In the case of input via the keyboard, the keyboard device would, upon receiving a keystroke from the user, send an interrupt to the processor which would call the appropriate interrupt service routine (ISR) to handle that event. The ISR would receive the input character from the device and append it to the keyboard buffer that the OS is maintaining for the appropriate user process (eg, the one that currently has focus) -- obviously, there can be multiple keyboard buffers, so the OS must decide which one to append the character to; this is beyond the scope of this message. Then when the user program calls scanf, that library routine reads characters from the keyboard buffer one by one as it performs the conversions. Of course, if there aren't enough characters yet, it will wait until there is. Once it has performed all the conversions asked for or encounters an error, it returns.
Of course, the actual details may vary. To learn the entire story, complete your computer science degree and then do graduate study. Or earn your degree so that you can then get a job doing that kind of programming.
January 3rd, 2013, 03:01 PM
Complex functions are made from simpler functions and ultimately all processing is simply moving data between memory or I/O and processor registers and performing arithmetic and logical operations on that data. All executing code is ultimately machine-instruction level code whether that code was generated by a compiler or by hand, and all but a very few operations can be implemented by C compiler generated code.
Originally Posted by Avichal
For example, printf() might be implemented using putchar(), which in turn might call an OS call to display a character glyph in the window assigned to the process. printf() itself knows nothing about windowing, or fonts, or pixels; the OS deals with that. On the other hand on a simple embedded system, perhaps with no OS at all, putchar() may ultimately write a byte to a UART transmit register that outputs data on a serial port which might be connected to a dumb-terminal or more commonly these days a terminal emulator running on a PC. In both cases the abstraction allows printf() to work without any knowledge of the execution environment.
Last edited by clifford; January 3rd, 2013 at 03:09 PM.
January 11th, 2013, 02:16 PM
Why do you wonder whether it's correct or not? What does your compiler tell you? If your compiler says it's not, what exactly does it tell you? And what compiler are you using?
January 12th, 2013, 08:51 AM
OS calls the device, right? Can we directly call the device for printing and scanning from a c program?...just asking
January 13th, 2013, 02:56 AM
That depends. In a simple OS like MS-DOS, yes you can. In a complex modern OS such Windows or Linux, the OS provides kernel level device drivers and uses MMU protection mechanisms to block user level access to I/O. This is necessary in a multi-tasking general purpose OS to allow all independent programs running to play nicely together.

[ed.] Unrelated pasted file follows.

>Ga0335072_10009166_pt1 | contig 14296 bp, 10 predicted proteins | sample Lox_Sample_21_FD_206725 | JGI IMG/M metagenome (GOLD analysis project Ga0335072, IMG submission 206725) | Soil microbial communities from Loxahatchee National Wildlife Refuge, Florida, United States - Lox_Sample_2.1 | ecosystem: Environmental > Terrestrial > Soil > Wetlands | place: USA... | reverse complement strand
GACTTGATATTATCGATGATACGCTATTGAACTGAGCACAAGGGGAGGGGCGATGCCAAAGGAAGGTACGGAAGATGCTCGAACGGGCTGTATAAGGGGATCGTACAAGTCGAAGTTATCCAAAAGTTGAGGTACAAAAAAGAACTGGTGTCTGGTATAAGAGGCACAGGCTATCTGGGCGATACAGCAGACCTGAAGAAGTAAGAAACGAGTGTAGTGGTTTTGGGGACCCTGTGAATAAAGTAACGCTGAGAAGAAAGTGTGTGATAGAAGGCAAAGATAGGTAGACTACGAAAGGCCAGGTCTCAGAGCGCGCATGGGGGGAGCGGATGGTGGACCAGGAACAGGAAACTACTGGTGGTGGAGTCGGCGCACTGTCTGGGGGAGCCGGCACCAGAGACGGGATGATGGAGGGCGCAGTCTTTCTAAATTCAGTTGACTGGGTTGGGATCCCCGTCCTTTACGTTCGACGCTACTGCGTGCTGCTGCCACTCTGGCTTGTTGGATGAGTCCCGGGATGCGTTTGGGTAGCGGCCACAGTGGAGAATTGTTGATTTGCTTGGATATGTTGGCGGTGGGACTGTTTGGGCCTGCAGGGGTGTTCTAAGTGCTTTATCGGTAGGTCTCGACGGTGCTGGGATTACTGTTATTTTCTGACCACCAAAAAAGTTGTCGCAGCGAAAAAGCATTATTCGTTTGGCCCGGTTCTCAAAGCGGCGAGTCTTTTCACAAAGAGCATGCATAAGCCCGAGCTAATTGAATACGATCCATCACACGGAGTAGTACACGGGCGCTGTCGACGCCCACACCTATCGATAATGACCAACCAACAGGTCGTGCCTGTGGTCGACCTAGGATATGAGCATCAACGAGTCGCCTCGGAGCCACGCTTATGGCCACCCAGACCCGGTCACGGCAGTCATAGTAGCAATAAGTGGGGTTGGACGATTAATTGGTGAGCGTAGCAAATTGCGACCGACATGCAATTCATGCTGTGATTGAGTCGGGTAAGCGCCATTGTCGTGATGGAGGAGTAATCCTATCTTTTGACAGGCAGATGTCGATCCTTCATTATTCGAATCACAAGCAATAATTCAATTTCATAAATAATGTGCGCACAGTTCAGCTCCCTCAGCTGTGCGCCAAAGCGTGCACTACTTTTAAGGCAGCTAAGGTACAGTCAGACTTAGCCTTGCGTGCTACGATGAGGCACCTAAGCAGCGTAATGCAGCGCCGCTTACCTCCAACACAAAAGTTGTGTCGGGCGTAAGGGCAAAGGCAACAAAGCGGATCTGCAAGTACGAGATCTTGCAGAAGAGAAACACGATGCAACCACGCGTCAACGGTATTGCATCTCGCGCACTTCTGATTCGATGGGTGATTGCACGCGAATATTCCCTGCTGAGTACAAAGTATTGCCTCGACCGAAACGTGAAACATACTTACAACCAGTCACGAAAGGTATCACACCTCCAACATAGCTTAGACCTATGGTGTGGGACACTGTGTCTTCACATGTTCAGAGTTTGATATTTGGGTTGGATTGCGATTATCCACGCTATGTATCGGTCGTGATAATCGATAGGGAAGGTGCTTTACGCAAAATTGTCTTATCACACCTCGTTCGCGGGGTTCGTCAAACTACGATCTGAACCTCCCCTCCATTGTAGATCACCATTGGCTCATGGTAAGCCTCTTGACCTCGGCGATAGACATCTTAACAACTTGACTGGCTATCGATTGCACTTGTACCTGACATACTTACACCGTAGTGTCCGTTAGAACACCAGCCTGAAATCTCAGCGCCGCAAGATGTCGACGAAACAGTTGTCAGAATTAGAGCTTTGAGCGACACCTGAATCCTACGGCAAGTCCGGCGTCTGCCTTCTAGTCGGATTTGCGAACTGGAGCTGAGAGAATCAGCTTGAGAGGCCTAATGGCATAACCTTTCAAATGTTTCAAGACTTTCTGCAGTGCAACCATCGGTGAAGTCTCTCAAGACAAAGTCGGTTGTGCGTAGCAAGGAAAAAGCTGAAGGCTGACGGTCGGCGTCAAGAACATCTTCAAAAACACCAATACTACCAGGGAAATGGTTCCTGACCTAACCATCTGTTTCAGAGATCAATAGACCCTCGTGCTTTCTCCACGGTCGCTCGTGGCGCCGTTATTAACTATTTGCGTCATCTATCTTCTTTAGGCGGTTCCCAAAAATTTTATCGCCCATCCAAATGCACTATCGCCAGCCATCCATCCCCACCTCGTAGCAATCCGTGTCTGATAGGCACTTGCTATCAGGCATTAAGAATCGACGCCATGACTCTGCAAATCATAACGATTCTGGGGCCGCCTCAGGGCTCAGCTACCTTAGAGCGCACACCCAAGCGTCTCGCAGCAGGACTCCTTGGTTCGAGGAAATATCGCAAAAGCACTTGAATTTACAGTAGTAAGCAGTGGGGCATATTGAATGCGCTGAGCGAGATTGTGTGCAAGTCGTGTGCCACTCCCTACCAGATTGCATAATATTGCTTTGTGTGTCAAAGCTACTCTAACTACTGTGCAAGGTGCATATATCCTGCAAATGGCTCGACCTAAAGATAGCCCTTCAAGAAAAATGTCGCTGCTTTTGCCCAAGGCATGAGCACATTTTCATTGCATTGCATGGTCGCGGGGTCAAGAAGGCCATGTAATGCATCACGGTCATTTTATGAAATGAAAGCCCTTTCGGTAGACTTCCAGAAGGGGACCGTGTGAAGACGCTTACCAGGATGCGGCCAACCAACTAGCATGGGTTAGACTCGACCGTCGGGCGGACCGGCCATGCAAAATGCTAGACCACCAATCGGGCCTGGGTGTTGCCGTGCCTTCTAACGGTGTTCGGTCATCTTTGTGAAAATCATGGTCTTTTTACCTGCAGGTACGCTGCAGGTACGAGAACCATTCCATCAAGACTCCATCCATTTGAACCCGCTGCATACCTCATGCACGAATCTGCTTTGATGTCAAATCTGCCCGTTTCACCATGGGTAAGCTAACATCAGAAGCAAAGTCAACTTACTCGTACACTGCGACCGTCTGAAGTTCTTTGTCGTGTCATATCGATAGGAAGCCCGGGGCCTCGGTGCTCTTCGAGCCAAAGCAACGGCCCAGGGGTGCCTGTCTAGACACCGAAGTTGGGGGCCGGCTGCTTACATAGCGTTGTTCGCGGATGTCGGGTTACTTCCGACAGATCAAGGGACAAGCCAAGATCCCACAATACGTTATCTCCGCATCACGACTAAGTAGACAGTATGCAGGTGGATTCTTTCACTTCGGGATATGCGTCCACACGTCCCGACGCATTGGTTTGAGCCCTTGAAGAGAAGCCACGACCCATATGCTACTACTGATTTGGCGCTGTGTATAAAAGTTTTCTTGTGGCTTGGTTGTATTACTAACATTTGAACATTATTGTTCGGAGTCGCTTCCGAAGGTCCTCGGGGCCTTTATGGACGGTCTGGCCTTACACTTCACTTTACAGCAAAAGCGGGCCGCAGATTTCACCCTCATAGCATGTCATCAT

Originally Posted by Avichal
If you are coding for an embedded system with either no OS or a simple RTOS kernel, then you generally have no choice other that to write directly to the device - or at least you will write your own device driver which you might hook into stdio calls or access directly. Typically in this case stdio is via a UART serial port to which you'd connect a terminal (most often a PC with terminal emulation software these days).
January 13th, 2013, 04:07 AM
Depends on if the OS will let you or not. Some OSs like MSDOS will let you do that, but not Windows or Linux.
Originally Posted by Avichal
If you are interested, a few years ago I showed how to implement I/O functions in C++ by implementing mycout to do a fair amount of what cout does (and C's printf() function can also be implemented similarly).
Note that most of that code is written in portable code with only one small non-portable part that prints a single character.
This is why it is easy to port C or C++ compilers to a new platform because the compiler is relatively small and a large part of the standard library is implemented in the language itself.
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January 13th, 2013, 04:39 AM
Example. This implementation by default uses putchar() but can be changed to use a user defined function outbyte().
Originally Posted by Scorpions4ever
Similarly this example that requires only a user supplied putc() function.
In both cases these user supplied functions may invoke a low-level OS call or talk directly to the hardware or device driver. Or even (perhaps somewhat perversely) map to an existing stdio call.
Last edited by clifford; January 13th, 2013 at 04:45 AM.